In addition to planning for end of unit assessments, we can also plan our formative assessments, which will help us understand students’ mastery of each discrete skill throughout our lessons. This will also create space to reteach concepts as needed, as well as ensure that we are offering students a range of possible opportunities to learn throughout a unit.
When formative assessments reveal or confirm for us which students are struggling or need to revisit a concept or skill, we can differentiate how we reteach or review. If the teaching didn’t stick as we’d hoped the first time around, why would we teach it again in the same way?
These practices can help us take initial steps toward ensuring our students are offered fair assessment opportunities, and we can build equity from there.
Traditional assumptions about assessment may lead us to believe that asking students to complete different assessment tasks to demonstrate mastery may not feel fair — but it may actually be more equitable. I admit that early in my teaching career, the concept of differentiated assessments took me a while to grasp and to actually believe in.
Many of us use differentiation expert Carol Ann Tomlinson’s helpful framework to guide our daily planning and instruction. We plan differentiated processes using a variety of scaffolds, tools, extensions, student groupings, pacing and modalities. We differentiate content in the form of offering or using a variety of “levels” of texts, math problems, and complexity of tasks. We strive to create a supportive and differentiated learning environment to meet a variety of students’ needs. But, when it comes to differentiating products or assessments, it is a little more complicated.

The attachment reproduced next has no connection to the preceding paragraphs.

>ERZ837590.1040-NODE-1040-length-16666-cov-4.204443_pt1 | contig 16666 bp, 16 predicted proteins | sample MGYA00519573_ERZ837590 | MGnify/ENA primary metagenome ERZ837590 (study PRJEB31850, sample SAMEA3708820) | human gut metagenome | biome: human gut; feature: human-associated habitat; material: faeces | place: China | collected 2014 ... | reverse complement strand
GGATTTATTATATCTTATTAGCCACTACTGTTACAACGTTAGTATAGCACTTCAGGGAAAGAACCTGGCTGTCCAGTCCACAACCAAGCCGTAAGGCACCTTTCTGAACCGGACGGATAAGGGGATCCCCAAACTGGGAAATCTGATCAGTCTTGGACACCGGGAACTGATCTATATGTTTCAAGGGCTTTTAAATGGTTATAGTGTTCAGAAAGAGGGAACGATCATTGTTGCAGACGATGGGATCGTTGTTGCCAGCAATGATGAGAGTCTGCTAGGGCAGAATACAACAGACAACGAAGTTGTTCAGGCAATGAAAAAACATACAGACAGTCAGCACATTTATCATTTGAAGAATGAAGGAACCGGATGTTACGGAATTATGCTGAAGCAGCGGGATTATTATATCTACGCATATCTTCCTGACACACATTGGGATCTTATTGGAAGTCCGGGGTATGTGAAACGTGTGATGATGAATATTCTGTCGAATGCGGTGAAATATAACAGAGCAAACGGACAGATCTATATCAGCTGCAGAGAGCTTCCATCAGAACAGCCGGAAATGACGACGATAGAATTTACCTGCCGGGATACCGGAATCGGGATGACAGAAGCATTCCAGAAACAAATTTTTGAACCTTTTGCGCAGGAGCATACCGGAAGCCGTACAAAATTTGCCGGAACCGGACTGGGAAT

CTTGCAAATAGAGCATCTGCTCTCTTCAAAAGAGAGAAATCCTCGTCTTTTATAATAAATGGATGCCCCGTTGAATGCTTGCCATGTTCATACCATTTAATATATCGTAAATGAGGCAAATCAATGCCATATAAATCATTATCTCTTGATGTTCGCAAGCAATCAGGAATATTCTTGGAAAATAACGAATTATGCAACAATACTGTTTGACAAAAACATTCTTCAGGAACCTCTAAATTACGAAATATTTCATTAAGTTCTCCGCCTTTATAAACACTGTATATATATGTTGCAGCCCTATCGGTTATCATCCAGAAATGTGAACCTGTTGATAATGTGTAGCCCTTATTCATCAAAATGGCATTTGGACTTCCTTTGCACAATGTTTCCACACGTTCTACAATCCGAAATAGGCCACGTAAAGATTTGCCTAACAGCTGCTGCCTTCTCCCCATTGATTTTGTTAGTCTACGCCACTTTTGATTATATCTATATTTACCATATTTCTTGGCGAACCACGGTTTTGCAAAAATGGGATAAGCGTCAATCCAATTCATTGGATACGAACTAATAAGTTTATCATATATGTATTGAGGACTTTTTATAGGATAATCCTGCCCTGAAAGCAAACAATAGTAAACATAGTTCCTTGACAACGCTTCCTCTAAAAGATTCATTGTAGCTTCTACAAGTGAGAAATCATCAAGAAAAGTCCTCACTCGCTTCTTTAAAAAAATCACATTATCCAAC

Here are a few simple ways to differentiate assessment products to create equity:
Make assessments rigorous, not rote
Research shows that, especially in marginalized or lower income neighborhoods, lessons for students often focus on rote skills and procedures. Often, this means that students are not expected to achieve, nor learn more rigorous skills and content, when compared with their peers in higher income communities. As we know, rote and procedural learning tends to be boring, and when learning is boring, we often disengage or act out. This may become a serious equity issue in marginalized communities, especially for students of color, where, when students opt out of learning or act out, they may face harsh (or criminalized) punishment. Either way, students lose.
Instead of focusing assessments on acquisition or mastery of rote skills or procedures, we can aim to emphasize reasoning and problem-solving skills. Research consistently proves that opportunities for supported, productive struggle can motivate students to stick with a task and to stay engaged as they learn. We all do better when we can engage in productive challenges.
Make assessments relevant
Culturally relevant curriculum and instruction create more equitable education for all students. Zaretta Hammond, in her wonderful book Culturally Responsive Teaching & the Brain, defines culturally responsive teaching as “encompassing the social-emotional, relational, and cognitive aspects of teaching culturally and linguistically diverse students.” She believes that when we teach with these concepts as our guiding lights, we create more equitable education.
Similarly, we can create more equitable assessment practices if we offer students experiences that are adapted for their cultural and linguistic diversity and are cognitively appropriate and engaging.
Here are a few simple ways to make assessments more culturally relevant or responsive:
Develop and maintain a growth mindset